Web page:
"Teenagers," said Dr. Robert Millman, a professor of public health and psychiatry at Cornell University, "have a basic and profound fear of the future. They don't know if they'll make it. The message is you make it if you're tough enough; otherwise, you fail."
So what do some teenagers do? According to Dr. Millman, who led a forum last week at Katharine Cornell Theatre in Tisbury, they seek "predictable sources of pleasure." It could be drugs, alcohol or sex.
No surprise, some teenagers on Martha's Vineyard are engaging in all three arenas, and in drug and alcohol use, they're doing it at rates that are higher than their peers in the rest of the state, according to a survey released last year.
But just how big a problem is it? To Dr. Millman and one recent high school graduate who was part of the forum's panel, the behavior is all part of being a teenager at the turn of the century when nationwide drug use, at least, is on the upswing.
"During the adolescent years, experimentation with drugs is normative behavior," said Dr. Millman, who is an expert on addiction.
Plus, while drug use waned on a national level beginning in the late 1970s, it started to climb again by around 1993, he said. "When the perception is that drugs are dangerous, use goes down," he added. "Kids now perceive drugs are much less dangerous."
And Maria Gaskill, who is headed to New York University next month for her first year of college, drove home the point. When the panel's moderator, Dr. Charles Silberstein, also a psychiatrist, posed the question, "Are drugs and alcohol a problem?" the answer was straightforward.
"The definition of the word ‘problem' is jaded. Kids don't see it as a problem," she said, "while parents do. But going to the parties on the weekend is the norm. Cops breaking it up, that's the norm."
But if drinking and smoking pot are considered "normative" behavior, then the next question is how to minimize the risks associated with it. Models based on punishment, abstinence or prevention, Dr. Millman said, don't really work.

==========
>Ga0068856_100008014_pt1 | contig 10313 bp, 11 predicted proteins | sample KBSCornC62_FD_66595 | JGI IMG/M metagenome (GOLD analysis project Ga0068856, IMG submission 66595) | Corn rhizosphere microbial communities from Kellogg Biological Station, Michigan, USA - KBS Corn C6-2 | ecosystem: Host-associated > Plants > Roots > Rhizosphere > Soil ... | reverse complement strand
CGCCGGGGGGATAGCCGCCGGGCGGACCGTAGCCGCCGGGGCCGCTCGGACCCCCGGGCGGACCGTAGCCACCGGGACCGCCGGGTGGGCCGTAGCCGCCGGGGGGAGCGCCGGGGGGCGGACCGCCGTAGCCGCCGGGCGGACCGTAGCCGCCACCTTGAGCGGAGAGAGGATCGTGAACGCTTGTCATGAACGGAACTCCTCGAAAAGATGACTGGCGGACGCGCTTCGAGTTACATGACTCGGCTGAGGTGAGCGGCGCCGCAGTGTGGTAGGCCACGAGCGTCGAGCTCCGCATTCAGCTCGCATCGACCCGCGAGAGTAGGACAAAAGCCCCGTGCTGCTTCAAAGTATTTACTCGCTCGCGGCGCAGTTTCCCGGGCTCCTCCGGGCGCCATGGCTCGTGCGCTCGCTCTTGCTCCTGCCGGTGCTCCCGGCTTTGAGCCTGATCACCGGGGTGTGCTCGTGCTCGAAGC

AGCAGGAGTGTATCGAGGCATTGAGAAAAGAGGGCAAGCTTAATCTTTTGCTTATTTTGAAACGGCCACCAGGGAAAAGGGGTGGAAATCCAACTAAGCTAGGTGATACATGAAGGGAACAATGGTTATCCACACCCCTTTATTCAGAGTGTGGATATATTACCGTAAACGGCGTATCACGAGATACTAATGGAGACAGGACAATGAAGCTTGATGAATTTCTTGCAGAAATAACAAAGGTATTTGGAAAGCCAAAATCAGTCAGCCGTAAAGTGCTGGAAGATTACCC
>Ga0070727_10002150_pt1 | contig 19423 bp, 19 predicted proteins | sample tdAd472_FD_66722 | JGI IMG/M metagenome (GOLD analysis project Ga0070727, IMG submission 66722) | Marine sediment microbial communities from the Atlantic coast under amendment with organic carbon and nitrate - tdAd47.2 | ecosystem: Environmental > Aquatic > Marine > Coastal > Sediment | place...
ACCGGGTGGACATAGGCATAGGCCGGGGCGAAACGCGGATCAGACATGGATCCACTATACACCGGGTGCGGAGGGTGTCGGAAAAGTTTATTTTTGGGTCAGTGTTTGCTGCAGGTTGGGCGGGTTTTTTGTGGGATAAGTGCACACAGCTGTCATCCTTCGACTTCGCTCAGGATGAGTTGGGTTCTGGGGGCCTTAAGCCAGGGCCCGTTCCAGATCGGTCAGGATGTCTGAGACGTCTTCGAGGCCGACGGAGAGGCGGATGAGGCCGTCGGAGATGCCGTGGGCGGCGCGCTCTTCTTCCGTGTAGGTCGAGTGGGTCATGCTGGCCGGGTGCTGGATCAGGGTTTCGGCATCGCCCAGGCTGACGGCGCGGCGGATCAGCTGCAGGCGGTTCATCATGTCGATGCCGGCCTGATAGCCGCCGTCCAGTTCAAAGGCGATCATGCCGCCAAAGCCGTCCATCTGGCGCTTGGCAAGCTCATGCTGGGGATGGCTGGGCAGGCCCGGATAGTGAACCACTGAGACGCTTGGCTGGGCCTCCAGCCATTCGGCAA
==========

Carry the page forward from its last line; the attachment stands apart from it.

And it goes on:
In his opinion, the federal government wastes billions of dollars on enforcement and interdiction. "The government solution is more jails, mandatory sentencing and make kids like adults and put them away," he said.
Even efforts at treatment for teenagers fall short. "There's no good program existing," he said. "The problem is that programs open up a youth house and support a 12-step program that sells a disease model [saying] you can't have a drink for the next 64 years. Kids are totally confused, and they can't accept the language or the goals."
But the problem is that "if you argue for tolerance, you seem soft," said Dr. Millman. A better solution would be getting teenagers plugged into the community, doing things that make them feel connected. After all, in Dr. Millman's view, "the main reason teenagers get off track is because they don't know there's a place for them."
Panelist Pam Carelli, founder of the Island SafeRides chapter, seemed to offer one antidote while acknowledging the reality of the problem. "I see alcohol and drug use as very real issues, but not something we can make go away," she said. Tossing aside the "Just Say No" approach, Ms. Carelli advocated giving teenagers the chance to do something real, like man a dispatch center and drive a car all over the Island, helping their peers get home safely. "We need to give them opportunities to find their niche," she said.